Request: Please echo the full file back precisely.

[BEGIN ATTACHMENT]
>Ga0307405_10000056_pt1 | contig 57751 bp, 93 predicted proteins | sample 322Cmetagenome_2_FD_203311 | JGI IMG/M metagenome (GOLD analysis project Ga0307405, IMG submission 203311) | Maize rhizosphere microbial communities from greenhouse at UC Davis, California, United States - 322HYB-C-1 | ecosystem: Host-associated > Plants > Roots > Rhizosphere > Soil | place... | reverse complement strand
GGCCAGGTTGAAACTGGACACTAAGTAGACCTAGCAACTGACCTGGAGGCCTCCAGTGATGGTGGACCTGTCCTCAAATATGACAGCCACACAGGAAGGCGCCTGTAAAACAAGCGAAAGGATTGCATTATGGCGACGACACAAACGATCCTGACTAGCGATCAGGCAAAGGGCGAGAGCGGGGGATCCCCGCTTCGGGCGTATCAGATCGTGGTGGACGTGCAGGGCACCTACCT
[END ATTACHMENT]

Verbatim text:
>Ga0307405_10000056_pt1 | contig 57751 bp, 93 predicted proteins | sample 322Cmetagenome_2_FD_203311 | JGI IMG/M metagenome (GOLD analysis project Ga0307405, IMG submission 203311) | Maize rhizosphere microbial communities from greenhouse at UC Davis, California, United States - 322HYB-C-1 | ecosystem: Host-associated > Plants > Roots > Rhizosphere > Soil | place... | reverse complement strand
GGCCAGGTTGAAACTGGACACTAAGTAGACCTAGCAACTGACCTGGAGGCCTCCAGTGATGGTGGACCTGTCCTCAAATATGACAGCCACACAGGAAGGCGCCTGTAAAACAAGCGAAAGGATTGCATTATGGCGACGACACAAACGATCCTGACTAGCGATCAGGCAAAGGGCGAGAGCGGGGGATCCCCGCTTCGGGCGTATCAGATCGTGGTGGACGTGCAGGGCACCTACCT